The simmering feud between NRL boss David Gallop and Manly fullback Brett Stewart shows no signs of relenting, with both parties shunning the very thought of a public apology. And now a most unlikely figure has thrown his weight behind the inane Mexican standoff – former Prime Minister and staunch anti-apologist John Howard.
The Public Apology caught up with a refreshed-looking Howard this morning in the well-heeled Sydney suburb of Milsons Point to discuss the art of not apologising. And predictably, the 72-year-old backed Gallop to “stick by his guns” in refusing to apologise to Stewart.
“I’ve got a lot of experience in not giving apologies, and if I can offer any advice to David, it would be this: don’t apologise for something that you personally didn’t do,” Howard said.
“I don’t believe that one NRL boss can apologise for the actions of an entire NRL board – and anyway, Stewart had been removed from the NRL for good reason, he got fucking smashed at a club launch after he was named as the face of the code!”
Stewart sensationally demanded an apology from Gallop while the pair shook hands onstage after Sunday night’s grand final. The fullback was referring to Gallop’s decision – made in consultation with the entire NRL board – to ban the player for four matches at the start of the 2009 season following an alleged sexual assault that he was later acquitted of.
Howard drew on his own experience as Prime Minister where he was pressured to make a formal apology to Australia’s Aborigines for past acts committed by previous generations. Howard staunchly refused to bow to overwhelming public sentiment – a decision he doesn’t regret.
“If Stewart thinks an apology is going to heal everything – I’m telling him, it won’t,” he said.
“Then comes all the fucking legal drama and possible damages, when the root of the problem – Stewart’s penchant for getting pissed and fondling young women, allegedly – isn’t even addressed!!”
Howard’s solution to the ongoing dispute between the NRL CEO and the Manly custodian was comparatively simple: an intervention.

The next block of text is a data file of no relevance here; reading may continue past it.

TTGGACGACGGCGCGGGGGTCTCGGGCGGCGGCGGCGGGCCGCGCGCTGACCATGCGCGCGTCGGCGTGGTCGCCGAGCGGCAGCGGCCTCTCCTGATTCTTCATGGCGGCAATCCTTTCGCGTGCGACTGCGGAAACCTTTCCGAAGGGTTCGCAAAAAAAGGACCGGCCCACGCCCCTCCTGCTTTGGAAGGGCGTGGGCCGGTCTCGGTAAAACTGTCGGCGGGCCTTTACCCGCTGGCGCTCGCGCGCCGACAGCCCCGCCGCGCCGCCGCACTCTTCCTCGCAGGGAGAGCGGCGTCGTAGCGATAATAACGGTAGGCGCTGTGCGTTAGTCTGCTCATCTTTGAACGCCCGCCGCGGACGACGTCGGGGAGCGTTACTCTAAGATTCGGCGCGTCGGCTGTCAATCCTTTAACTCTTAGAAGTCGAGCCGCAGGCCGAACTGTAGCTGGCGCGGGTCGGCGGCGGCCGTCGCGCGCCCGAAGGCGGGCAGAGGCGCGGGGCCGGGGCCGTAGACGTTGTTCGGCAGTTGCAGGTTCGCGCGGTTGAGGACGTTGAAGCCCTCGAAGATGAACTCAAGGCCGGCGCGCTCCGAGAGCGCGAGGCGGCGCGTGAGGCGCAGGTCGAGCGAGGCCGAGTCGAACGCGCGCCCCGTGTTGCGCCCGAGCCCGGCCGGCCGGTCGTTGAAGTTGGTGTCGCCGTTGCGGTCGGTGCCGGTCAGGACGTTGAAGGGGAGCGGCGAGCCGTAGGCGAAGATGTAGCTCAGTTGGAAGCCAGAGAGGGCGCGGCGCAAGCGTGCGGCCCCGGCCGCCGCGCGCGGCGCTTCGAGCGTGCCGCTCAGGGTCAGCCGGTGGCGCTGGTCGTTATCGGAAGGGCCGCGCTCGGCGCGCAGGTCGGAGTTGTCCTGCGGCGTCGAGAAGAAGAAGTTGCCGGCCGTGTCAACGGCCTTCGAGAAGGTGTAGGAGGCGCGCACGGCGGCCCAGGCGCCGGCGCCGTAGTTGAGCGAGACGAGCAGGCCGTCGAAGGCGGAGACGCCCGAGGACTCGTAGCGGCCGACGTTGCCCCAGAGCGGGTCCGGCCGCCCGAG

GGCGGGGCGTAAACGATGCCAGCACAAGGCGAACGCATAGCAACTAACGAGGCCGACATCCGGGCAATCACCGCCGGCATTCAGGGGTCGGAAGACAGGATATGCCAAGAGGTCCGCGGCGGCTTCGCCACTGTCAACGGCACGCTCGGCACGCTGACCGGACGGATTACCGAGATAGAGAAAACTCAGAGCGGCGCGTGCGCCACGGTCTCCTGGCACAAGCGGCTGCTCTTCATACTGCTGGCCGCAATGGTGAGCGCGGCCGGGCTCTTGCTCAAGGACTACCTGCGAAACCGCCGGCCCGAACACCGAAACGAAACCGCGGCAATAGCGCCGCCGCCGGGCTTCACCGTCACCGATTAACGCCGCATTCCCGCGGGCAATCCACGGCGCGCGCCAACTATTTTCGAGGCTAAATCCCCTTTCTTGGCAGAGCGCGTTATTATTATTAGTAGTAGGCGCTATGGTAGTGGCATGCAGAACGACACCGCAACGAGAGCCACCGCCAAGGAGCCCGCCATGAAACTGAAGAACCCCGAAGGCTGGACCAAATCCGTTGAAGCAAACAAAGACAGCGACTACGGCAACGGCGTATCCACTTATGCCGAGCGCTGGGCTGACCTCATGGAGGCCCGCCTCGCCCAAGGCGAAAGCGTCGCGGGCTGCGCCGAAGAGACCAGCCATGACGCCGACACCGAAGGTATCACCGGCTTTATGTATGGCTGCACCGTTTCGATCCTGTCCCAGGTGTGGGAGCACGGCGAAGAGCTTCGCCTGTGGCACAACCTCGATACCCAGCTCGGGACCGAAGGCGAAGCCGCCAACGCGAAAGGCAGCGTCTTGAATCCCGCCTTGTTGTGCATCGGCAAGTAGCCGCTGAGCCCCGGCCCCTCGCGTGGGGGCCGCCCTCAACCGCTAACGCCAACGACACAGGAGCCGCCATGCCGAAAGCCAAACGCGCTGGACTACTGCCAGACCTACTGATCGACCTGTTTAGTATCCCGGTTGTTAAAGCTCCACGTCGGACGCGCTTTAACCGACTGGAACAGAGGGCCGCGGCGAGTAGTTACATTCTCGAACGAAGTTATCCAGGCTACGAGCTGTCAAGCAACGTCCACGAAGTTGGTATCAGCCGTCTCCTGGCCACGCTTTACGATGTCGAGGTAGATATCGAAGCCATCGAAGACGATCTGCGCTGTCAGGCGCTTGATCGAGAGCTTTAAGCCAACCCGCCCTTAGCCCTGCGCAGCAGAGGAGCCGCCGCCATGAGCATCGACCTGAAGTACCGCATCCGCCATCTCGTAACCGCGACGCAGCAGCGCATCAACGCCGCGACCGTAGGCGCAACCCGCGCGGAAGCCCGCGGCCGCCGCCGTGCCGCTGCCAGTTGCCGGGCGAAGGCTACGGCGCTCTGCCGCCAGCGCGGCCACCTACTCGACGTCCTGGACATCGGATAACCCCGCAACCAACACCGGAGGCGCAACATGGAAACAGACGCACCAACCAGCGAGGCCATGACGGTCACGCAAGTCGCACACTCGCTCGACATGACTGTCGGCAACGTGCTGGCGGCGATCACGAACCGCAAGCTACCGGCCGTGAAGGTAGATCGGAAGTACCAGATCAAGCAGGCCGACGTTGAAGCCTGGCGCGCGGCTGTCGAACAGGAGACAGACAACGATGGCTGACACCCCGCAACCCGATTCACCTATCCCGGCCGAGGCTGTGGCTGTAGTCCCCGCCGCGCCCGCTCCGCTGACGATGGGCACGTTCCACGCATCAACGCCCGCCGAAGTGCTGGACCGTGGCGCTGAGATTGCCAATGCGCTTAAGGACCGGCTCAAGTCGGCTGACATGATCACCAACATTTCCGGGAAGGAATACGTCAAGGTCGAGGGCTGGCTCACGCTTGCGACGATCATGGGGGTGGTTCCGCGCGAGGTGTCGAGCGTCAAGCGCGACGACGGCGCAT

“We need to sit these blokes down and just talk, you know?” he said.
“Talk about feelings, hopes, dreams, that kind of shit. And no, not a Northern Territory-style Intervention – geez, I can’t believe [wife] Janette talked me into that one! – but a nice, calm alternative dispute resolution, that’s what I’m talking about.”
“No apologies, no dramas, just two blokes who are a bit different getting together and getting shit done.”
Howard said that rugby league players – and officials – were not so different to politicians.
“If you want to make it in politics – and likewise rugby league – then you’ve got to have a really thin skin. And by that I mean you need to harbour grudges and absolutely, under no circumstances, admit that you were ever wrong.”
“Sure, Kevin Rudd apologised [to the stolen generation]. But look where that wimpy nerd is now. He wouldn’t know a grapple tackle from a chicken wing, he wouldn’t.”
But despite his reluctance to apologise for anything, Howard asked that he express his culpability over one act that still haunts him. A rare apology from a man who throughout his career appeared utterly incapable of admitting wrong.
“This has been hanging over my head for a while. Remember that delivery in Pakistan when I went to visit the troops? I can’t believe the ball slipped out of my hand like that. Greasy sub-continental conditions, not suitable for a tweaker of my calibre. But I should have taken a lighter grip, up towards the tips of my thumb, index and middle finger, and just rolled it out on a good length.”
By Dave Edwards